By Dr. Becker
It's a topic that, for some people, is the stuff made of nightmares, especially after watching the 1970s cult classic, "Jaws." But for scientists and anyone who finds sharks fascinating, several new and little-known facts are helping experts in the field (or more correctly, the ocean) understand these powerfully equipped creatures of the deep.
Today I Found Out highlights a number of features sharks possess, not only for their own survival but to perpetrate the species.1 One of those facts is the incredible ability they have to grow unlimited rows of teeth throughout their lifetimes.
Yes, finding a shark's tooth on the beach doesn't necessarily mean there's at least one shark out there with fewer teeth to bite you with; they can grow more! What's more, scientists report that a single Selachimorpha (its scientific name) can grow as many as 50,000 teeth if it lives to be a grizzled old shark. You're not alone in wondering how they're able to do that.
But first of all, it's important to touch on one of the most frequently asked questions about the sea creatures that strike the most fear into the hearts of men: Just how deadly are they? Well, according to Florida Museum of Natural History's Department of Ichthyology,2 only about a dozen people are killed by sharks per year, which doesn't hold a candle to the reverse circumstances: approximately 20 million to 30 million sharks per year die at the hands of humans.
How Sharks Develop New Teeth
Perhaps you already knew that sharks have multiple rows of teeth, but it varies depending on the shark variety — five rows for some and 15 rows for others. A bull shark, for instance, could take care of corn on the cob pretty quickly with the unbelievable 50 rows of teeth — seven different kinds — totaling about 350 teeth at any given time.
In fact, the moment one of those teeth starts getting loose, one right behind it starts pushing forward, so that the minute the front one is lost, there's an almost immediate replacement. Simultaneously, another replacement tooth will begin forming right behind the second one, and so on, like "a conveyor belt of death."3 The whole process may take one day to a couple of weeks.
The largest teeth are always in front, with progressively smaller sets or series of teeth set behind it, sort of like a "choir" of teeth. Those in back are the ones most recently formed, and it continues as long as the shark is alive. Today I Found Out explains:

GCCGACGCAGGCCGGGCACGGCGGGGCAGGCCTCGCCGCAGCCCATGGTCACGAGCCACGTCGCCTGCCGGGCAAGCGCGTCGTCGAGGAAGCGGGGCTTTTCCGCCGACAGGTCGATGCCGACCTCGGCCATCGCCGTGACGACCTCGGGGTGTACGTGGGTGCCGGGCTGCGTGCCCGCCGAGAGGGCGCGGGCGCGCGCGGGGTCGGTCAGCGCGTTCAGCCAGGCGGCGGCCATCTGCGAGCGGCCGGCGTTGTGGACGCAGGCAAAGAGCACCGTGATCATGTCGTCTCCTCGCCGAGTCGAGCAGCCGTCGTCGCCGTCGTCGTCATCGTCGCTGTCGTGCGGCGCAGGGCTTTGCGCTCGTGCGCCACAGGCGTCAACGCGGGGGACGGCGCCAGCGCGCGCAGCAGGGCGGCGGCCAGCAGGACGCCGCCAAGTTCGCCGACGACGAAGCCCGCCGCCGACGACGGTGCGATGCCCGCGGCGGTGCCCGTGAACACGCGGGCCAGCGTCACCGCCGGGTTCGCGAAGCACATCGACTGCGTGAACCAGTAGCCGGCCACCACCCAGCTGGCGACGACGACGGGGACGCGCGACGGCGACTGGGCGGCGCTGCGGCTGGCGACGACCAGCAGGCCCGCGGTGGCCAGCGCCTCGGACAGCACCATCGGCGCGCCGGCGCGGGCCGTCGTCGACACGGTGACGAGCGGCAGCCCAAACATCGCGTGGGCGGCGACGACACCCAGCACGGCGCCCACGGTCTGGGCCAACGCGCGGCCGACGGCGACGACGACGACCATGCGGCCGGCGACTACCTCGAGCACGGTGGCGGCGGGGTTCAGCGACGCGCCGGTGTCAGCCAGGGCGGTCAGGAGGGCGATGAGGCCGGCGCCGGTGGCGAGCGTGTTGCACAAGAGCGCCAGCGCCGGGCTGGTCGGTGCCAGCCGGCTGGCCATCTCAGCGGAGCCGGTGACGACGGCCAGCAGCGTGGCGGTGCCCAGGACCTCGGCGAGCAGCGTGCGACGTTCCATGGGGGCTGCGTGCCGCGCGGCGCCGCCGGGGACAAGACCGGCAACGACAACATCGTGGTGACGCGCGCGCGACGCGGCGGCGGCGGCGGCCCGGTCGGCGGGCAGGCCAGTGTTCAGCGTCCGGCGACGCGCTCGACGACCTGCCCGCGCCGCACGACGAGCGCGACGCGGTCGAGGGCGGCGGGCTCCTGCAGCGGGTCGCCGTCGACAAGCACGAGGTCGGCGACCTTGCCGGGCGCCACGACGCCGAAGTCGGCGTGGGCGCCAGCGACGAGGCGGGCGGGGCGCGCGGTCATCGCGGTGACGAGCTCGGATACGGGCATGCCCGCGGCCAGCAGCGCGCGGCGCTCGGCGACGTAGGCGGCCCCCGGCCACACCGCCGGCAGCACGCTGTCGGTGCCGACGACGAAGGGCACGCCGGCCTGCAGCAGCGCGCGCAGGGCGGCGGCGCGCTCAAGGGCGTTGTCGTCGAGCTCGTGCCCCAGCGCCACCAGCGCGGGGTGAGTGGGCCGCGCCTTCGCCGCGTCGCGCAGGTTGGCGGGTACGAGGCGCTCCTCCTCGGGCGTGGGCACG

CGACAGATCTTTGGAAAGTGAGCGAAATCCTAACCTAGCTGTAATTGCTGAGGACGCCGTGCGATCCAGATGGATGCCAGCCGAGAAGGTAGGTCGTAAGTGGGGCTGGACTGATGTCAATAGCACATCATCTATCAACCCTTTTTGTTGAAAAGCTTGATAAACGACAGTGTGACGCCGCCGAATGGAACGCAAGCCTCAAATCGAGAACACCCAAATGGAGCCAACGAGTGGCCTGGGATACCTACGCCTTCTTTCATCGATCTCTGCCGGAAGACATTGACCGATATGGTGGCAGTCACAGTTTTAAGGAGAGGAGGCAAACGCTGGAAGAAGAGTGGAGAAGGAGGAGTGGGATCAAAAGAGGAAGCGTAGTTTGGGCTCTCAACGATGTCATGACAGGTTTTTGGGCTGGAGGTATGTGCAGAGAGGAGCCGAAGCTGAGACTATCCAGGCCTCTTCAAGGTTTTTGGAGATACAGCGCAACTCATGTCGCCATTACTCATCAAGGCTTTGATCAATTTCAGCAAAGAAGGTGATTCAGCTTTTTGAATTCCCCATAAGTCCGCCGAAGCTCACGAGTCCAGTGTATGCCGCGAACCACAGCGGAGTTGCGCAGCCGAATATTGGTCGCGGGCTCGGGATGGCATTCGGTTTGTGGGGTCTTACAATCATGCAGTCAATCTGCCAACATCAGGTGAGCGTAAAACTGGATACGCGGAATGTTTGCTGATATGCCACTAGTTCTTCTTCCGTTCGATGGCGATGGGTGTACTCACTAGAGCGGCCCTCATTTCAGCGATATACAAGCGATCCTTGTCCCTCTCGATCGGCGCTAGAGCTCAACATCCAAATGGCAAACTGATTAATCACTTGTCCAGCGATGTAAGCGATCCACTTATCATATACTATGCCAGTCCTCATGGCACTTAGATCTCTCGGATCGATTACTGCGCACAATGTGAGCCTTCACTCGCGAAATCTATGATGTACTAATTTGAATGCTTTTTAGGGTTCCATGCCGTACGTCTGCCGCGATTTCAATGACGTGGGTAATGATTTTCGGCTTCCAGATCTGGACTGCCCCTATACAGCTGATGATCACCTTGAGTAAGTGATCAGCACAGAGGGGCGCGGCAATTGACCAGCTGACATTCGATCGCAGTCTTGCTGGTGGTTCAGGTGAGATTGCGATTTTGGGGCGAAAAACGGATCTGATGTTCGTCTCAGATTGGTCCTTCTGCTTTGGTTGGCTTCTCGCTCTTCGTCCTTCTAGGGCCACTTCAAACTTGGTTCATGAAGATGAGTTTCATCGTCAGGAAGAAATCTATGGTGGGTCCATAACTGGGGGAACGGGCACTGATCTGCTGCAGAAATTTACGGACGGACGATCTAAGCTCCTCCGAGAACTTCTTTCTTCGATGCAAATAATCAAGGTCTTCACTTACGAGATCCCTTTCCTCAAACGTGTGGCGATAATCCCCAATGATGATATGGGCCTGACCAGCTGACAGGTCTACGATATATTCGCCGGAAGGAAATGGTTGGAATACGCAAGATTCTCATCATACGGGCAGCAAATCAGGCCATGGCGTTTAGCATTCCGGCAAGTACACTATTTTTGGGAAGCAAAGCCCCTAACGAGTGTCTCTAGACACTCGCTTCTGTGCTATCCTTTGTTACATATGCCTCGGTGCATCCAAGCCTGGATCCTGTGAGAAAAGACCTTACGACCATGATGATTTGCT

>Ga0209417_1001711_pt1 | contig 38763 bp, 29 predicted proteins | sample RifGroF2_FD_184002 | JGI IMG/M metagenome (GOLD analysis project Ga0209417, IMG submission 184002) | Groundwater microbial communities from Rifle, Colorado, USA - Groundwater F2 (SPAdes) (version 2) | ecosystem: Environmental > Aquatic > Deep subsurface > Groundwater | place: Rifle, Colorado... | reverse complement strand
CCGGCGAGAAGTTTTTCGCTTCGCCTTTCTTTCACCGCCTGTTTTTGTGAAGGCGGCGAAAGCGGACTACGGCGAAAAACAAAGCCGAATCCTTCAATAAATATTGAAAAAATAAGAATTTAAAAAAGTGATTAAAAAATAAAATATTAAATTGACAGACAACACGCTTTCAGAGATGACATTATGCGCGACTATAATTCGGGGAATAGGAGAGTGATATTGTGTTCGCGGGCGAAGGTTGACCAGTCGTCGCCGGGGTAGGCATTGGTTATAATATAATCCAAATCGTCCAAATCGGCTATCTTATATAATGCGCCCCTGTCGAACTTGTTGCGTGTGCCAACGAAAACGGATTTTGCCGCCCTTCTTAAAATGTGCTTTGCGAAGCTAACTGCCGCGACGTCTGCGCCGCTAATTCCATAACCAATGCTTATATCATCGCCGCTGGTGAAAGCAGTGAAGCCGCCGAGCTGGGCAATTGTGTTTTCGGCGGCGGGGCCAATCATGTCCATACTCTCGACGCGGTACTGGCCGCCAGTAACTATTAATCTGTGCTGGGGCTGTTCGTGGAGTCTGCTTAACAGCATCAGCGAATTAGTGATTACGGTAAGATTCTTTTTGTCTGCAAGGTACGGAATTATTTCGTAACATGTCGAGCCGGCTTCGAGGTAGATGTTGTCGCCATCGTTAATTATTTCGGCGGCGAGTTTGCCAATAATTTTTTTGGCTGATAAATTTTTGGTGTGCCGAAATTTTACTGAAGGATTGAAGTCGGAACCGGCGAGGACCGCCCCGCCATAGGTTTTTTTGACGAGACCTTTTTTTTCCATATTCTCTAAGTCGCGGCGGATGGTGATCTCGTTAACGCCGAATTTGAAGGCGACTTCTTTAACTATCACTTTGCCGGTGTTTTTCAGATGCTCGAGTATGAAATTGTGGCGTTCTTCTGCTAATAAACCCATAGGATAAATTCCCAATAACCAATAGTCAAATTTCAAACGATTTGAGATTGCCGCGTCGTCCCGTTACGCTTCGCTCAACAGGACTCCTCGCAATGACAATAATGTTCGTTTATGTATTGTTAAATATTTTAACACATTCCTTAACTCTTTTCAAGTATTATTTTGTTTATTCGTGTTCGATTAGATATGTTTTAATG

"These front teeth are referred to as the shark's 'working teeth' and are the ones primarily used for biting, tearing flesh and all of the other things a shark is thinking about doing when it's swimming around below your legs as you dangle them in the ocean …
... This isn't to say that the second, third or even the teeth located towards the back of a shark's mouth aren't used when a shark is devouring something like your lower half, it's just that the front series of teeth are typically subjected to the most stress when this occurs."4
One reason sharks are so prone to tooth loss is that their teeth are not as deeply rooted as human teeth are, but they're many times more powerful. It's those front ones they lose most often, which are replaced every few weeks, but they naturally "shed" teeth on a regular basis as their teeth are used to do what they do.
A few interesting factoids on shark teeth are that older sharks don't regrow their missing teeth as quickly as younger ones do, and in some species, cold water seems to help them retain their teeth longer. Fishermen who've caught sharks could most likely tell you their teeth were in near-perfect shape because they lose them fast enough to prevent them from ever getting broken or dulled down.